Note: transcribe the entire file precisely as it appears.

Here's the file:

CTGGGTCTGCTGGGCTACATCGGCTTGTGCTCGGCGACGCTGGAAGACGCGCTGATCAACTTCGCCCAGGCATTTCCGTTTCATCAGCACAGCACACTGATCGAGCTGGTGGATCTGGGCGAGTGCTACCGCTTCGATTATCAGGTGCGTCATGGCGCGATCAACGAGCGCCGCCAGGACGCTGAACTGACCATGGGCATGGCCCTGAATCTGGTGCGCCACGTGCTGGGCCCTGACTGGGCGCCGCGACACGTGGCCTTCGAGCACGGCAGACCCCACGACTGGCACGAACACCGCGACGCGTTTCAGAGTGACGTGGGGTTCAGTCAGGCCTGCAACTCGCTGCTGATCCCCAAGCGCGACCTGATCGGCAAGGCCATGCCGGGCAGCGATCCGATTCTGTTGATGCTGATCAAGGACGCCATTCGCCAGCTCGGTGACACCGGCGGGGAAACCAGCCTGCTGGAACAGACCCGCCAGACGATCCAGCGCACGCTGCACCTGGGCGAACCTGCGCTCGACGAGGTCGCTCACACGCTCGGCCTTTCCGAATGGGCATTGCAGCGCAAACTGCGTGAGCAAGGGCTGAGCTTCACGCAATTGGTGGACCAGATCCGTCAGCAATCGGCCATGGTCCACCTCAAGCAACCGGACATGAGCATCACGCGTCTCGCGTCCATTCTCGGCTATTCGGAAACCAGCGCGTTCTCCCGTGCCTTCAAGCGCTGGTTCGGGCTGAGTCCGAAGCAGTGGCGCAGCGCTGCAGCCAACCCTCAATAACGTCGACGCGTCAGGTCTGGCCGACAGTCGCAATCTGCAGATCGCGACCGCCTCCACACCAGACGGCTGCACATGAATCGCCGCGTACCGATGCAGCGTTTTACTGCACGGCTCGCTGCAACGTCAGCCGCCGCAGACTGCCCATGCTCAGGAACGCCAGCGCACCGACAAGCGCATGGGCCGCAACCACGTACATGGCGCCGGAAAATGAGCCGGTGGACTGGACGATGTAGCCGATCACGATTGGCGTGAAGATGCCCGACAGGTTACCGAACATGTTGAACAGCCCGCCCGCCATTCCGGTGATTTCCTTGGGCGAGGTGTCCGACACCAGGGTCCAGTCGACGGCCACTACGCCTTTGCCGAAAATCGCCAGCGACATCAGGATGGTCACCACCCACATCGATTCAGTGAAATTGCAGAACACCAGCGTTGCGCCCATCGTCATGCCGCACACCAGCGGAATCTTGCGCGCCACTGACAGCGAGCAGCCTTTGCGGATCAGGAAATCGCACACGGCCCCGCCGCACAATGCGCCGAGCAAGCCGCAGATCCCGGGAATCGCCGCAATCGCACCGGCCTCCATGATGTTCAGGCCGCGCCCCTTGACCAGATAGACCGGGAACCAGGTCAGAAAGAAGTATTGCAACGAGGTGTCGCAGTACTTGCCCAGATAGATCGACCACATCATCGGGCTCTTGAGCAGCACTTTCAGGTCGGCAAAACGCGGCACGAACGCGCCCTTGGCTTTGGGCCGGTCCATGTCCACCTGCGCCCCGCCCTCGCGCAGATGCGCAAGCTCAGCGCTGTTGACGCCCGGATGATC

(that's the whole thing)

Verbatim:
CTGGGTCTGCTGGGCTACATCGGCTTGTGCTCGGCGACGCTGGAAGACGCGCTGATCAACTTCGCCCAGGCATTTCCGTTTCATCAGCACAGCACACTGATCGAGCTGGTGGATCTGGGCGAGTGCTACCGCTTCGATTATCAGGTGCGTCATGGCGCGATCAACGAGCGCCGCCAGGACGCTGAACTGACCATGGGCATGGCCCTGAATCTGGTGCGCCACGTGCTGGGCCCTGACTGGGCGCCGCGACACGTGGCCTTCGAGCACGGCAGACCCCACGACTGGCACGAACACCGCGACGCGTTTCAGAGTGACGTGGGGTTCAGTCAGGCCTGCAACTCGCTGCTGATCCCCAAGCGCGACCTGATCGGCAAGGCCATGCCGGGCAGCGATCCGATTCTGTTGATGCTGATCAAGGACGCCATTCGCCAGCTCGGTGACACCGGCGGGGAAACCAGCCTGCTGGAACAGACCCGCCAGACGATCCAGCGCACGCTGCACCTGGGCGAACCTGCGCTCGACGAGGTCGCTCACACGCTCGGCCTTTCCGAATGGGCATTGCAGCGCAAACTGCGTGAGCAAGGGCTGAGCTTCACGCAATTGGTGGACCAGATCCGTCAGCAATCGGCCATGGTCCACCTCAAGCAACCGGACATGAGCATCACGCGTCTCGCGTCCATTCTCGGCTATTCGGAAACCAGCGCGTTCTCCCGTGCCTTCAAGCGCTGGTTCGGGCTGAGTCCGAAGCAGTGGCGCAGCGCTGCAGCCAACCCTCAATAACGTCGACGCGTCAGGTCTGGCCGACAGTCGCAATCTGCAGATCGCGACCGCCTCCACACCAGACGGCTGCACATGAATCGCCGCGTACCGATGCAGCGTTTTACTGCACGGCTCGCTGCAACGTCAGCCGCCGCAGACTGCCCATGCTCAGGAACGCCAGCGCACCGACAAGCGCATGGGCCGCAACCACGTACATGGCGCCGGAAAATGAGCCGGTGGACTGGACGATGTAGCCGATCACGATTGGCGTGAAGATGCCCGACAGGTTACCGAACATGTTGAACAGCCCGCCCGCCATTCCGGTGATTTCCTTGGGCGAGGTGTCCGACACCAGGGTCCAGTCGACGGCCACTACGCCTTTGCCGAAAATCGCCAGCGACATCAGGATGGTCACCACCCACATCGATTCAGTGAAATTGCAGAACACCAGCGTTGCGCCCATCGTCATGCCGCACACCAGCGGAATCTTGCGCGCCACTGACAGCGAGCAGCCTTTGCGGATCAGGAAATCGCACACGGCCCCGCCGCACAATGCGCCGAGCAAGCCGCAGATCCCGGGAATCGCCGCAATCGCACCGGCCTCCATGATGTTCAGGCCGCGCCCCTTGACCAGATAGACCGGGAACCAGGTCAGAAAGAAGTATTGCAACGAGGTGTCGCAGTACTTGCCCAGATAGATCGACCACATCATCGGGCTCTTGAGCAGCACTTTCAGGTCGGCAAAACGCGGCACGAACGCGCCCTTGGCTTTGGGCCGGTCCATGTCCACCTGCGCCCCGCCCTCGCGCAGATGCGCAAGCTCAGCGCTGTTGACGCCCGGATGATC